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Writing the first program on Ncurses

 

Ncurses is a library designed to manage terminal I/O. Allows you to specify the screen coordinates and color of the displayed characters. This article is a translation of this material. Write in the comments if you find an error or inaccuracy in the translation.

The material is designed primarily for users of Unix-like operating systems. However, for Windows users, there is a clone of the library – PDcurses.ncurses

 

History

In ancient times, all the few capabilities of terminals (teletype terminals) were supported using sequences of bytes. These control sequences, commonly referred to as -sequences, began with a special character. Echoes of that time have reached us. Today, we can do the same with our terminal (actually a terminal emulator, but for brevity, here and hereafter, called a terminal) using exactly the same technology.escape0x1B

Let's look at an example. Let's say you want to write the line "In color" in red. To do this, let's write in the terminal (works only for UNIX-like systems!):

echo "^[[0;31;40mIn color"

The first character is a -symbol ("^[", guess for yourself which HEX-code this symbol has). To type it in the terminal, you need to press , and then . Then type as is.escapeCTRL+VESC

The result of the command: Displaying Color Text in Terminal

The same trick can be pulled off programmatically:

#include <iostream>

int main()
{
    std::cout << "\x1B[0;31;40mIn color" << std::endl;
    return 0;
}

In -characters are specified by a symbol (for example, - moving to a new line, - returning the carriage). Accordingly, to drive the -symbol 0×1B into the stream, you need to enter \x1B.С\C++escape\\n\rescape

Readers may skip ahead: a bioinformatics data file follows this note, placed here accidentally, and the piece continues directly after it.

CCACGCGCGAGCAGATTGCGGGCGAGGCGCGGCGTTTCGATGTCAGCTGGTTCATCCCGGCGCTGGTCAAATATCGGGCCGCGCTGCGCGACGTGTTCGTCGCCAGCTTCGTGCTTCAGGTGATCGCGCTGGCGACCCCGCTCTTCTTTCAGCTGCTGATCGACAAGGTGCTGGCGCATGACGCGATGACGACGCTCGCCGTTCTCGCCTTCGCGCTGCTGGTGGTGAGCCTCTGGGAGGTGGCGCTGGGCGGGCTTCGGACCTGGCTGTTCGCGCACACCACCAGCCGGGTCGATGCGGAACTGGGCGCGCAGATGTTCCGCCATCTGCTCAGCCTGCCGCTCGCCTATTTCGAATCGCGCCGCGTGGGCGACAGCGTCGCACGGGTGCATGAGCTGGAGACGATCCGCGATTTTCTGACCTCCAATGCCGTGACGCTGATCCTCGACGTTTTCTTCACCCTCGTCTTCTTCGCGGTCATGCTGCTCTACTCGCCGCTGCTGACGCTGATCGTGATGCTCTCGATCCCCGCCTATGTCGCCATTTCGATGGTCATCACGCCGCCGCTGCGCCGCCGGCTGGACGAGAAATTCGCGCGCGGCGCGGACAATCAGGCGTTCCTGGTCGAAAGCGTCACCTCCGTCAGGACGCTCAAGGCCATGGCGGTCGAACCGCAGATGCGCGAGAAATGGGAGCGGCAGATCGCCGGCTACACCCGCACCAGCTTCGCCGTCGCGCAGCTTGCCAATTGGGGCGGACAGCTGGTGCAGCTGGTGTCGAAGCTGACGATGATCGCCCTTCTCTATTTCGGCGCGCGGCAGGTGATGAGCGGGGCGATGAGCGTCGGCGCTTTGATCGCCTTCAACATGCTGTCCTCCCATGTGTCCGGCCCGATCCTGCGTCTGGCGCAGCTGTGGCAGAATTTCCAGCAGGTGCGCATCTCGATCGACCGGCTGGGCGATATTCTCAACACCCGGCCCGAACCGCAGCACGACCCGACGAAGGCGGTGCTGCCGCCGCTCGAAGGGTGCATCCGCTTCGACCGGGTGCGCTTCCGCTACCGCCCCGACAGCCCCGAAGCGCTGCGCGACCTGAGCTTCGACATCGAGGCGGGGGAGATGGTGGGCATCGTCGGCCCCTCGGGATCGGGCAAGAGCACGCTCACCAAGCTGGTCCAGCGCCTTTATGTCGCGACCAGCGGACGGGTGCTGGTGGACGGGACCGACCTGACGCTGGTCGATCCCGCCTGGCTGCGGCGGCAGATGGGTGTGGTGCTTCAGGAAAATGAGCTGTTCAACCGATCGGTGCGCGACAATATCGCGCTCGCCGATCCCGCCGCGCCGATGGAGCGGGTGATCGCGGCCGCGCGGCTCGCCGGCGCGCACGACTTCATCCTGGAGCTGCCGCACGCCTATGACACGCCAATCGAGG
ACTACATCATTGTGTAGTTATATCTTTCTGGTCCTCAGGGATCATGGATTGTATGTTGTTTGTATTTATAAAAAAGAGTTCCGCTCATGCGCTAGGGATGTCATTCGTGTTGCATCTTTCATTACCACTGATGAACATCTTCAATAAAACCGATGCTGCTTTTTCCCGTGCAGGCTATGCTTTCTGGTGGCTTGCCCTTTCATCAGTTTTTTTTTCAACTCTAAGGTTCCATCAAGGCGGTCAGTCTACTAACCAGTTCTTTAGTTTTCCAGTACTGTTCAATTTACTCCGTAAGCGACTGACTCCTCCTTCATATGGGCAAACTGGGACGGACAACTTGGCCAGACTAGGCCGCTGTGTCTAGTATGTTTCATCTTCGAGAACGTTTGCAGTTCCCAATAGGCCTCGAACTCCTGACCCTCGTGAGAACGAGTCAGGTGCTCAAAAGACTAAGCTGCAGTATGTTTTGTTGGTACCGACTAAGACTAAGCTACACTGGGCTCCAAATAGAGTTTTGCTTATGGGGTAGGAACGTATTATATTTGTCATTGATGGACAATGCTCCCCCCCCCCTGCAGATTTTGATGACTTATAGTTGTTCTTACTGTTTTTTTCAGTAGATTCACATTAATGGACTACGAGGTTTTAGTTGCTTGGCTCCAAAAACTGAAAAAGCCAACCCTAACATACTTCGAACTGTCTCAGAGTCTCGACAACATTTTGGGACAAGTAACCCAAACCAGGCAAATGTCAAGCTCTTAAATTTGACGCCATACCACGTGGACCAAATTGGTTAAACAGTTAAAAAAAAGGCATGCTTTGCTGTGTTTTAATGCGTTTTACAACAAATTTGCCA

Let's imagine that you wanted to use different colors in your program to make the program look more beautiful than usual. Wouldn't it be difficult to remember the meanings of each control character?

And besides, these symbols are most likely different for each type of terminal. It was in order to avoid memorizing the meaning of each symbol, as well as to write code that does not depend on the type of terminal, that the .ncurses

What is ncurses and what is it eaten with?

Initially, there was a library called (the name comes from the abbreviation "cursor optimization"). This library worked directly with the terminal, using the system's API, and at the same time allowed developers not to care about different types of terminals. The library allowed the application to move the cursor, create windows (not GUI), control color, control the mouse, etc. without using system-specific control symbols.curses

ncurses is a clone of the original System V Release 4.0 (SVr4), which in turn was an improvement on the classic one (the name comes from "new curses")cursescursesBSD

But it's not only a wrapper over system-specific control characters, it's also a good framework for creating a beautiful text-mode user interface. The library contains window and menu management functions, as well as a "sister library" that controls the panels.ncursespanel